The ‘escapee of Palmyra’: A witness to ISIS horrors

Friday 24/07/2015
Road to hell

AL-HASAKAH (Syria) - “Terror and fear pre­vailed. Blood spilled in the streets. Death threat was hanging over everyone on the common charge of collaborating with the ‘apostate’ regime.” With these words the “escapee of Palmy­ra” detailed the horrors of living for 21 days under ISIS rule in the Syrian city of Palmyra.
The self-proclaimed Islamic State (ISIS) has seized every opportunity to show that man’s capacity for cru­elty is staggering — posting videos of decapitation, summary execu­tions, crucifixions and the burning of live victims. The escapee, a sen­ior government official, walked for five days in the Syrian desert before he reached Damascus.
“I never thought I would have to flee Palmyra because I never im­agined that it could fall into ISIS hands,” the escapee, who requested anonymity, said in an interview. “I still cannot figure out what hap­pened. All of a sudden and without any prior notice, ISIS fighters invad­ed the city as the army pulled out completely and we found ourselves under the mercy of those who have no mercy at all.”
After three days hiding in the woods fearing ISIS persecution, the “escapee of Palmyra” and eight col­leagues were captured and inter­rogated by the group’s “religious tribunal”. “We were submitted to all kinds of questions, such as ‘What is your relation with the (Syr­ian) regime?’, ‘Did you fight against ISIS jihadists?’, ‘What are Mus­lims’ duties?’, “How many times do you kneel when praying?’, etc.,” he said.
The escapee was lucky as he was sentenced to follow a “course for repentance”, while others were put in prison. After listening for a week to lectures on “ISIS principles” and its interpretations of the Quran, he was considered “penitent” and re­leased.
After “graduating” from the course, he said he tried several times to escape without success. “I even tried to convince myself to coexist with ISIS but with every passing day I was more and more persuaded that life with them was impossible,” he said.
Residents of Palmyra, including children, were forced to watch ex­ecutions of tens of victims, espe­cially in the first three days after the capture of the city, when more than 71 people were put to death for “collaborating with the apostate regime” of Syrian President Bashar Assad.
One especially horrifying ex­ecution haunts the escapee. “I can never forget the sight of this nurse whose fingers were cut off one after the other because she had treated wounded (army) soldiers,” he said. “After severing her fingers, they crucified her in front of everybody, including her three children. She was screaming like crazy in pain. I felt that my heart was going to stop beating. While she was dying they decapitated her children in front of her eyes.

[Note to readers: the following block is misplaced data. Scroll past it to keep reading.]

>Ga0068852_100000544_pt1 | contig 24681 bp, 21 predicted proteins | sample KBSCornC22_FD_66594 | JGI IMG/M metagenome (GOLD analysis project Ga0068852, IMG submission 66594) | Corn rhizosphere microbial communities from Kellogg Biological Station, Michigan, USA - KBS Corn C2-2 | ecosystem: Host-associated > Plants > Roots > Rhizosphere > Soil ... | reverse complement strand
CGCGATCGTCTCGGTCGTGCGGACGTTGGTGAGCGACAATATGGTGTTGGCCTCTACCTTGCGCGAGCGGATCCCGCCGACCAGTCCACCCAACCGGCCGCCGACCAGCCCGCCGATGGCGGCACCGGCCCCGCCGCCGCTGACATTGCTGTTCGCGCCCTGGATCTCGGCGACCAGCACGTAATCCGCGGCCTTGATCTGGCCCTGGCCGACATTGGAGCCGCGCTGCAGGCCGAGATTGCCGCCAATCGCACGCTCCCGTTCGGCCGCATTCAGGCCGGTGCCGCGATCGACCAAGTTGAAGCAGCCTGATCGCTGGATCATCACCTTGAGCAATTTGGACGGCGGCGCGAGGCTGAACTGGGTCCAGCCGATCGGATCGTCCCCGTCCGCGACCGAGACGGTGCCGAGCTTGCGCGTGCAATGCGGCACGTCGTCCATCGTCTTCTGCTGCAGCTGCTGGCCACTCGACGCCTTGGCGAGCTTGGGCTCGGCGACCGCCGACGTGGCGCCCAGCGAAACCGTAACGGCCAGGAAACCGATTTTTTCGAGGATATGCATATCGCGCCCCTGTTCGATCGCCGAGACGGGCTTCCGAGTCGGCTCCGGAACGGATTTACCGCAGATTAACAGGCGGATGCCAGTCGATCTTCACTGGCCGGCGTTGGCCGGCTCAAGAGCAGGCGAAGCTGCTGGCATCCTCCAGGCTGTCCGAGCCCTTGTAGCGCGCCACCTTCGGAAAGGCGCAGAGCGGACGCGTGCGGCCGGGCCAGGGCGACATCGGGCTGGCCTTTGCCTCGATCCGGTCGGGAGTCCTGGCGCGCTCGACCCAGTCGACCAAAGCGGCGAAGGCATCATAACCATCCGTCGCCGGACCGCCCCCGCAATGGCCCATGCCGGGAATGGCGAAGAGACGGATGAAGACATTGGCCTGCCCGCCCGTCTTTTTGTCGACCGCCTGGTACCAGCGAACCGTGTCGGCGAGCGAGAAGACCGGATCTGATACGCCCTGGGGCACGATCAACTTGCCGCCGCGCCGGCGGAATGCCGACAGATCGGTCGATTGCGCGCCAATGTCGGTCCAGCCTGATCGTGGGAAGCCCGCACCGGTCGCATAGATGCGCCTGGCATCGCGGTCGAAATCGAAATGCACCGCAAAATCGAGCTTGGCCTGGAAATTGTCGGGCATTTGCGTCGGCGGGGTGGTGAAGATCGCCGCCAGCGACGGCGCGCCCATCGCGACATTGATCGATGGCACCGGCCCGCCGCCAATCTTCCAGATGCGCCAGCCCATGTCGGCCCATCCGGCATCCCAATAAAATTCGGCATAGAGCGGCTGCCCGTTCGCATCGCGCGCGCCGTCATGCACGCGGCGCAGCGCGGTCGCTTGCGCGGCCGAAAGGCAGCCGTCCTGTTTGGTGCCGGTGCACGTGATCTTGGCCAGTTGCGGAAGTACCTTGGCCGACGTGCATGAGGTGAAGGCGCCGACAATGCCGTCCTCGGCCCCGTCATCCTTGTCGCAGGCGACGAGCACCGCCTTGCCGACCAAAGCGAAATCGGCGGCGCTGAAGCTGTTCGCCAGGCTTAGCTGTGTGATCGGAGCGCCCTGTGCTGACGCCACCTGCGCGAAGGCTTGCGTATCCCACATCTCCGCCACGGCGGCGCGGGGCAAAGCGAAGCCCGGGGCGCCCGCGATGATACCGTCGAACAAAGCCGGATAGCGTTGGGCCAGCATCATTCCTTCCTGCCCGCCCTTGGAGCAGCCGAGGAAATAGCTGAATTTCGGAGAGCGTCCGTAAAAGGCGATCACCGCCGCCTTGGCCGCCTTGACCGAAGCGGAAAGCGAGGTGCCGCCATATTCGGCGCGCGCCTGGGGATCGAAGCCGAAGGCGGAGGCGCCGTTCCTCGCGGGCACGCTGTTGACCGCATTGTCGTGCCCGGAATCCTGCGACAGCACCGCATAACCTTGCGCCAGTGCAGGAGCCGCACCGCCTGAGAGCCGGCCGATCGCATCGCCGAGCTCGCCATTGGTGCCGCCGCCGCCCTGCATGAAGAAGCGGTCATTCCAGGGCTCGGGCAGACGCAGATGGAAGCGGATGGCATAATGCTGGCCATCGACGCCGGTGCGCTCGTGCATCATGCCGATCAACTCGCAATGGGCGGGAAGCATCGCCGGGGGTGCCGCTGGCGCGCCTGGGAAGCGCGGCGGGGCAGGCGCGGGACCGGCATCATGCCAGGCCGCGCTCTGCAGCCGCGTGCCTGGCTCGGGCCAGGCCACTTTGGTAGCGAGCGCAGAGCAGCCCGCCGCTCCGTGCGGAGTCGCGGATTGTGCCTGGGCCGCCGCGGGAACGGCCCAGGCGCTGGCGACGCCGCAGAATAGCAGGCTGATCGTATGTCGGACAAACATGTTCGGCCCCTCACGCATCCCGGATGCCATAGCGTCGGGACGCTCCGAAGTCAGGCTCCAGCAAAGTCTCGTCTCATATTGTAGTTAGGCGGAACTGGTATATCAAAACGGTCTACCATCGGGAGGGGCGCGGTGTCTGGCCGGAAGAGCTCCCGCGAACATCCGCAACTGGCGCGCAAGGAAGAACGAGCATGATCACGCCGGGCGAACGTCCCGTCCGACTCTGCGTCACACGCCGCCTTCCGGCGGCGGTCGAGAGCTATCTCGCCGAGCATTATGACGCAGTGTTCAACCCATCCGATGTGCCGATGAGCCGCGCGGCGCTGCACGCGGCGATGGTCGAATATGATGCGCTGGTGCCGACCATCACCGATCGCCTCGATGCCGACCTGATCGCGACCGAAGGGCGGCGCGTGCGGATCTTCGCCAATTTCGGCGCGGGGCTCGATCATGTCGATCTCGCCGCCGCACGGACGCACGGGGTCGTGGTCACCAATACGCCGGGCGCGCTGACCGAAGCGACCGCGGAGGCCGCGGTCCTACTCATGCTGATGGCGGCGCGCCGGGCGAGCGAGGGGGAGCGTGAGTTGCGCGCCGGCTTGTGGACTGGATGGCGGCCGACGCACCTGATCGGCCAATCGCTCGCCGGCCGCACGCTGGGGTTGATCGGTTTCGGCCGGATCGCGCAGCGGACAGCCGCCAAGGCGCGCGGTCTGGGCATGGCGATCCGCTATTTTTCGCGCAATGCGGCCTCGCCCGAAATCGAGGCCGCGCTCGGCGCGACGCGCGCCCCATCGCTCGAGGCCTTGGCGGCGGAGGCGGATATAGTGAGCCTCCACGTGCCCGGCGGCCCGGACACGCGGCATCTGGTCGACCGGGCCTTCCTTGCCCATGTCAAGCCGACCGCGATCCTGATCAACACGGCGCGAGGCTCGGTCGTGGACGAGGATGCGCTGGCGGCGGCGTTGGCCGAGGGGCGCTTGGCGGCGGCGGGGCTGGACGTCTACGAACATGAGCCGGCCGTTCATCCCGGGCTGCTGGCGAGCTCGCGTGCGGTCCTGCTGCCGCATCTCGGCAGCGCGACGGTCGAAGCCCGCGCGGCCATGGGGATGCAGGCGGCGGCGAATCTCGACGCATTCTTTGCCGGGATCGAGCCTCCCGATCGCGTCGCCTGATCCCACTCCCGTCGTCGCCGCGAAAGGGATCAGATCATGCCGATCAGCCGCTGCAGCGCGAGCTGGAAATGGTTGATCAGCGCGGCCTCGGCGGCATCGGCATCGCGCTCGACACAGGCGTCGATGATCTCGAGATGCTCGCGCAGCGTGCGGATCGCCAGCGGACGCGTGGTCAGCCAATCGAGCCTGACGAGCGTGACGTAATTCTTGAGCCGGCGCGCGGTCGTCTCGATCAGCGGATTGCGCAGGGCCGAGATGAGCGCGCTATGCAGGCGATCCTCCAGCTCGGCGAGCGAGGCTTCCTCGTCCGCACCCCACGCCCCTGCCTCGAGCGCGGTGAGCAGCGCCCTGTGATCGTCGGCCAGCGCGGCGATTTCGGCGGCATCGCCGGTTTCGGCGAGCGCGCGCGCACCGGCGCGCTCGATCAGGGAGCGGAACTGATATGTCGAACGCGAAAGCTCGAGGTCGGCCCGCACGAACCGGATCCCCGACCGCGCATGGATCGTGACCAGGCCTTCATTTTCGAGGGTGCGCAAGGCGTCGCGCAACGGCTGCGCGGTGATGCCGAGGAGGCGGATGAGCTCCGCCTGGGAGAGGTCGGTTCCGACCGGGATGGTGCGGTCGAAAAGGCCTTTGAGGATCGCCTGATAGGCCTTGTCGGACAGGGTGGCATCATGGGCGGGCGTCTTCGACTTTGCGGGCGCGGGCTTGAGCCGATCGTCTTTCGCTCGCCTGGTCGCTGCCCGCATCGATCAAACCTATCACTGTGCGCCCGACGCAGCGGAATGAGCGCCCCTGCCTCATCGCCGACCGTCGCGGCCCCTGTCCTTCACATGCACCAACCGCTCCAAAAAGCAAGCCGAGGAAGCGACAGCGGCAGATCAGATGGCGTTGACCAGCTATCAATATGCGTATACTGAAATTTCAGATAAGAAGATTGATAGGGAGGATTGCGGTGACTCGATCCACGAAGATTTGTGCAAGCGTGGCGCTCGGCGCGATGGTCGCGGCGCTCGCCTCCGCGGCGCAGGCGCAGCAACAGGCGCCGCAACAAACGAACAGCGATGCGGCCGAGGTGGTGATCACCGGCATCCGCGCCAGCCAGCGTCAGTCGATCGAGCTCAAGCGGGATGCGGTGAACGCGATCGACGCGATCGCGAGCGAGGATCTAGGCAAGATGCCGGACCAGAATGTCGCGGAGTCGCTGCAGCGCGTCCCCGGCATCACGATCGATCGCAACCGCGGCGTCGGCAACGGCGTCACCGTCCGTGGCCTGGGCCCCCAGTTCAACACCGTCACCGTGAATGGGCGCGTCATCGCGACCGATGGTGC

“This is beyond reason. These people are beasts.”
The nurse’s ordeal was not the ugliest execution that he witnessed, the escapee said with a choking voice and tearful eyes. The horrors of watching another medical as­sistant bleeding to death after his body was perforated and the sum­mary execution of 25 Syrian troops by ISIS child soldiers in the amphi­theatre of Palmyra’s famous ruins are nightmares that will haunt the escapee.
“It was the fifth day after the fall of the city,” he said. “ISIS militants forced hundreds of children, in­cluding my nephews, to watch the execution in the ruins. The children have had terrifying nightmares ever since. It was the biggest example of violation of all norms and meanings of humanity. It can’t be worse.”
ISIS crimes continued, targeting people suspected of having links with the Assad regime, including a police volunteer who was de­capitated in front of his wife and children and his severed head and body hanged on the front door of his house.
“They had lists of names of ‘wanted people’, which were obvi­ously prepared before they entered the city with the help of accomplic­es inside,” the escapee said. “They paid a lot of money for those who would denounce and lead them to the so-called suspects.
“They even offered me $2,000 to work for them, which I pretended to accept.”
Recounting how he and 17 others escaped, the escapee said the op­portunity came up when they were asked by the “wali” (governor) of Palmyra to enroll in a specialised course in Raqqa on the “rules and laws of the Islamic State”. “While on the road supposedly to Raqqa, we all decided to flee but I will not disclose how because others might want to escape using the same routes,” he said.
“In short, I would say that we spent five days roaming in the de­sert until we reached a village on the border between Homs and rural Damascus and from there we got into the capital. Here again, we had to go through a series of question­ing and interrogations by Syrian se­curity agencies.” The escapee said he was happy to have fled the grip of the terrorist group, which he said pushed cruelty beyond any bounds. He said videos posted by ISIS de­picting executions did not reflect the reality of their despicable bru­tality.
“The victims whose execution is filmed appear to be calm because they are injected with drugs in order not to resist their executioners but in reality the victims are screaming, imploring for mercy and resisting death till the end,” he added.
The “escapee of Palmyra” said he has recovered from days in the desert without food and enough water. “The most important thing is that I am away from their territory,” he said. “But I will never forget in my whole life the horrors I wit­nessed there.”

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